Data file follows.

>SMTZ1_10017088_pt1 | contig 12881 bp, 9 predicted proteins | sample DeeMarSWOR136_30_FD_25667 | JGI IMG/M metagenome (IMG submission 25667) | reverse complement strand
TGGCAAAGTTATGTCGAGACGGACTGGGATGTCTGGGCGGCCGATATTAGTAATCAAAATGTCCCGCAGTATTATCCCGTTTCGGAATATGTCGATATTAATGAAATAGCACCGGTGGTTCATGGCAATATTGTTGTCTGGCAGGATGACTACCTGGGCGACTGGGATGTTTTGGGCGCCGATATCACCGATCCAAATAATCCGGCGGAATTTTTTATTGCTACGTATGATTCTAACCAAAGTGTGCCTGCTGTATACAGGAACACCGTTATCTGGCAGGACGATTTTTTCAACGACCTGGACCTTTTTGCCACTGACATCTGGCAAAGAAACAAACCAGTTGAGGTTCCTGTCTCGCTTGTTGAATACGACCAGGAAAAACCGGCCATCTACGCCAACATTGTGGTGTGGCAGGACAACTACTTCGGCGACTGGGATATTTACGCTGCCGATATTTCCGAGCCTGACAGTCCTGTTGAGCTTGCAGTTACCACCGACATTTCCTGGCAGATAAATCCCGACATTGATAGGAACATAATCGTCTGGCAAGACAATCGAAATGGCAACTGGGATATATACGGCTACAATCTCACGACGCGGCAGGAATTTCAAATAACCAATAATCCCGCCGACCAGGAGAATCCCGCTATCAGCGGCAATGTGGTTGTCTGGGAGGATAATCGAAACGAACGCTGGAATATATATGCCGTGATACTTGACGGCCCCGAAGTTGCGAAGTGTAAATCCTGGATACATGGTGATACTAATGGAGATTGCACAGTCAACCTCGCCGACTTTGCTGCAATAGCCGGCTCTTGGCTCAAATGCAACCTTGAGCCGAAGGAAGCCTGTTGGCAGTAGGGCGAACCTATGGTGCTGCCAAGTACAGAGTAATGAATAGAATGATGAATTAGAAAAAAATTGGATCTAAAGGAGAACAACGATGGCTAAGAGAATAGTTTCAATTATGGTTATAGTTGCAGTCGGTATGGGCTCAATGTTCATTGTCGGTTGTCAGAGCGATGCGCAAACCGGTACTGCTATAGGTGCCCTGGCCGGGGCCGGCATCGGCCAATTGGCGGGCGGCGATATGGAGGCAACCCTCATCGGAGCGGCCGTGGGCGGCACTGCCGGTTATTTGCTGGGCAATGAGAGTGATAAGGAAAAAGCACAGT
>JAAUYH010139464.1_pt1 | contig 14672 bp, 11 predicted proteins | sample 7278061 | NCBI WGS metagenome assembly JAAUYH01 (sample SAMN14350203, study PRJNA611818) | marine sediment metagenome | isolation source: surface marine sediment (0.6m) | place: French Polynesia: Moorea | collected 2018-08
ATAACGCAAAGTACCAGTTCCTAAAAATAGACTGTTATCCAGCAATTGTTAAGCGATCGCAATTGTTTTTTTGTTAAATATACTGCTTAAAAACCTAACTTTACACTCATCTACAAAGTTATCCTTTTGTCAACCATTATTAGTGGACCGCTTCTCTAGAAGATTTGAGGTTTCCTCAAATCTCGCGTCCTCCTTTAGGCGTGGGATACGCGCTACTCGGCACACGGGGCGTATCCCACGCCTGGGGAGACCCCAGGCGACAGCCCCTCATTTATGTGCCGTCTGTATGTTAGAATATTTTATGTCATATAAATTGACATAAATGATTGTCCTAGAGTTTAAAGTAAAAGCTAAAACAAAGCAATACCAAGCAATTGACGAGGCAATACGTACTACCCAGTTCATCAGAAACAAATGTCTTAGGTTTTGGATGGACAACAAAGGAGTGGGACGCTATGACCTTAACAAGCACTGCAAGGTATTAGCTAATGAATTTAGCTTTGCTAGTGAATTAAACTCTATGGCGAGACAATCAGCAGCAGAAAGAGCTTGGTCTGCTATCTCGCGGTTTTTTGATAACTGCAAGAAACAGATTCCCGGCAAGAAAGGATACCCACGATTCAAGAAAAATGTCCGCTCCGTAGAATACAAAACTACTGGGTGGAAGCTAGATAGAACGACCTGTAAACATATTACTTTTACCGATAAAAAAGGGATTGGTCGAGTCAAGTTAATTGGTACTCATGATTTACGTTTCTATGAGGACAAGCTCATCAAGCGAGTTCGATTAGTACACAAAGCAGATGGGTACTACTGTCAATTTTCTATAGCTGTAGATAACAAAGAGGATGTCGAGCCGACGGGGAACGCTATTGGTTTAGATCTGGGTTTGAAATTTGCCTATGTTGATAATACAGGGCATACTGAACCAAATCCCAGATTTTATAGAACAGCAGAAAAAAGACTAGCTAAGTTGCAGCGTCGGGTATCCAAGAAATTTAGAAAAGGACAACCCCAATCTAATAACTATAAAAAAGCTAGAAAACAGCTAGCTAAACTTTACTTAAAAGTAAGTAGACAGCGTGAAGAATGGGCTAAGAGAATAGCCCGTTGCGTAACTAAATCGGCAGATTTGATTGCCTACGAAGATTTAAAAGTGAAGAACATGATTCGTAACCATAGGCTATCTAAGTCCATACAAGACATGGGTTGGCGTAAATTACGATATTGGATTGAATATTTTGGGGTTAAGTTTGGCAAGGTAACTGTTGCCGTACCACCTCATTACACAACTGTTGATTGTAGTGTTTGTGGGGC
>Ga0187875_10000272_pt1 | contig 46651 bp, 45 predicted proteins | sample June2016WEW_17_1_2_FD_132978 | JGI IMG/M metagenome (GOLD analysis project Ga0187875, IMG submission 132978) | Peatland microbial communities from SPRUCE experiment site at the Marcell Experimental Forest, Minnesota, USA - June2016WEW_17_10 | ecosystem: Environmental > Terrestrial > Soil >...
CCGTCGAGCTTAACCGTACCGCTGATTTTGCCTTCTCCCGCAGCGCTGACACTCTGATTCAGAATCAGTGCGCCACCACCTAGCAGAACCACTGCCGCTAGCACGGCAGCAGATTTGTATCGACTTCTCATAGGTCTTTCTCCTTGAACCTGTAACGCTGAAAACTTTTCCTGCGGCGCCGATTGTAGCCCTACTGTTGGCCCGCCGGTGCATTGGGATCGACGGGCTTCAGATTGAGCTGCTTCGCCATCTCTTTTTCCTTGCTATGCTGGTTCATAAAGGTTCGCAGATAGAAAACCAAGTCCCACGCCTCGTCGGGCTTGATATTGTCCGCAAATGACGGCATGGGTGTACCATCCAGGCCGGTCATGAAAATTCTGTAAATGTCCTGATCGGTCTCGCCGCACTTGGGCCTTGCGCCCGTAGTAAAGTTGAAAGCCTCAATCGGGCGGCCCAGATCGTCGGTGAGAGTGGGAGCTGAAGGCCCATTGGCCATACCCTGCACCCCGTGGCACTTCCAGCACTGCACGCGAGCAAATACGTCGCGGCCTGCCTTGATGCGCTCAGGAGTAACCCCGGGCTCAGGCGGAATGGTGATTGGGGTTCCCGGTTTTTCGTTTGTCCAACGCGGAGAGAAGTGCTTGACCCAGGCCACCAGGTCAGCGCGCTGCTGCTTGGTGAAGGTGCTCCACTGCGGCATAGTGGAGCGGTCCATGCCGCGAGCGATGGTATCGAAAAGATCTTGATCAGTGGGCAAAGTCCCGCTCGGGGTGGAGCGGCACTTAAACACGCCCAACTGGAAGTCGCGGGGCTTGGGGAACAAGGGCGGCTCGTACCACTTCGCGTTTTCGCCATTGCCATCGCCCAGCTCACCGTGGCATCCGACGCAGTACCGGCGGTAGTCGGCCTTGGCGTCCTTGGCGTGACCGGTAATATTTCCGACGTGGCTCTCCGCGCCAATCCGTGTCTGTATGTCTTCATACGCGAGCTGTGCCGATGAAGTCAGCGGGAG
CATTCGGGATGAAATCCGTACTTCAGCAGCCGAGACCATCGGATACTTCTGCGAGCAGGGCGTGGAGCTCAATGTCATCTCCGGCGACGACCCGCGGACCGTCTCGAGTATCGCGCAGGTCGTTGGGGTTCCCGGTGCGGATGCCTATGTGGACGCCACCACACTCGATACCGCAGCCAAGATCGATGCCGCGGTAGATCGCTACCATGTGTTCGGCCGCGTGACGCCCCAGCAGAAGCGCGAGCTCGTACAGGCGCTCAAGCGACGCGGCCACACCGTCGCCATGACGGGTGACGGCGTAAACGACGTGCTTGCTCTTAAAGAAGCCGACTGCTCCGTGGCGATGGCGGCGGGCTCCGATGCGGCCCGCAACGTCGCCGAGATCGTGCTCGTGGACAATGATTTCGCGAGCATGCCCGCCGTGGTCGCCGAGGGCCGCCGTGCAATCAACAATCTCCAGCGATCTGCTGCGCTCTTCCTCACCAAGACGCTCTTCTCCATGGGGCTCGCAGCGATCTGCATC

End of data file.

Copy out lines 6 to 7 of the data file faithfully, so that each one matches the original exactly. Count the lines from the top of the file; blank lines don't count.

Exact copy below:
CCGTCGAGCTTAACCGTACCGCTGATTTTGCCTTCTCCCGCAGCGCTGACACTCTGATTCAGAATCAGTGCGCCACCACCTAGCAGAACCACTGCCGCTAGCACGGCAGCAGATTTGTATCGACTTCTCATAGGTCTTTCTCCTTGAACCTGTAACGCTGAAAACTTTTCCTGCGGCGCCGATTGTAGCCCTACTGTTGGCCCGCCGGTGCATTGGGATCGACGGGCTTCAGATTGAGCTGCTTCGCCATCTCTTTTTCCTTGCTATGCTGGTTCATAAAGGTTCGCAGATAGAAAACCAAGTCCCACGCCTCGTCGGGCTTGATATTGTCCGCAAATGACGGCATGGGTGTACCATCCAGGCCGGTCATGAAAATTCTGTAAATGTCCTGATCGGTCTCGCCGCACTTGGGCCTTGCGCCCGTAGTAAAGTTGAAAGCCTCAATCGGGCGGCCCAGATCGTCGGTGAGAGTGGGAGCTGAAGGCCCATTGGCCATACCCTGCACCCCGTGGCACTTCCAGCACTGCACGCGAGCAAATACGTCGCGGCCTGCCTTGATGCGCTCAGGAGTAACCCCGGGCTCAGGCGGAATGGTGATTGGGGTTCCCGGTTTTTCGTTTGTCCAACGCGGAGAGAAGTGCTTGACCCAGGCCACCAGGTCAGCGCGCTGCTGCTTGGTGAAGGTGCTCCACTGCGGCATAGTGGAGCGGTCCATGCCGCGAGCGATGGTATCGAAAAGATCTTGATCAGTGGGCAAAGTCCCGCTCGGGGTGGAGCGGCACTTAAACACGCCCAACTGGAAGTCGCGGGGCTTGGGGAACAAGGGCGGCTCGTACCACTTCGCGTTTTCGCCATTGCCATCGCCCAGCTCACCGTGGCATCCGACGCAGTACCGGCGGTAGTCGGCCTTGGCGTCCTTGGCGTGACCGGTAATATTTCCGACGTGGCTCTCCGCGCCAATCCGTGTCTGTATGTCTTCATACGCGAGCTGTGCCGATGAAGTCAGCGGGAG
CATTCGGGATGAAATCCGTACTTCAGCAGCCGAGACCATCGGATACTTCTGCGAGCAGGGCGTGGAGCTCAATGTCATCTCCGGCGACGACCCGCGGACCGTCTCGAGTATCGCGCAGGTCGTTGGGGTTCCCGGTGCGGATGCCTATGTGGACGCCACCACACTCGATACCGCAGCCAAGATCGATGCCGCGGTAGATCGCTACCATGTGTTCGGCCGCGTGACGCCCCAGCAGAAGCGCGAGCTCGTACAGGCGCTCAAGCGACGCGGCCACACCGTCGCCATGACGGGTGACGGCGTAAACGACGTGCTTGCTCTTAAAGAAGCCGACTGCTCCGTGGCGATGGCGGCGGGCTCCGATGCGGCCCGCAACGTCGCCGAGATCGTGCTCGTGGACAATGATTTCGCGAGCATGCCCGCCGTGGTCGCCGAGGGCCGCCGTGCAATCAACAATCTCCAGCGATCTGCTGCGCTCTTCCTCACCAAGACGCTCTTCTCCATGGGGCTCGCAGCGATCTGCATC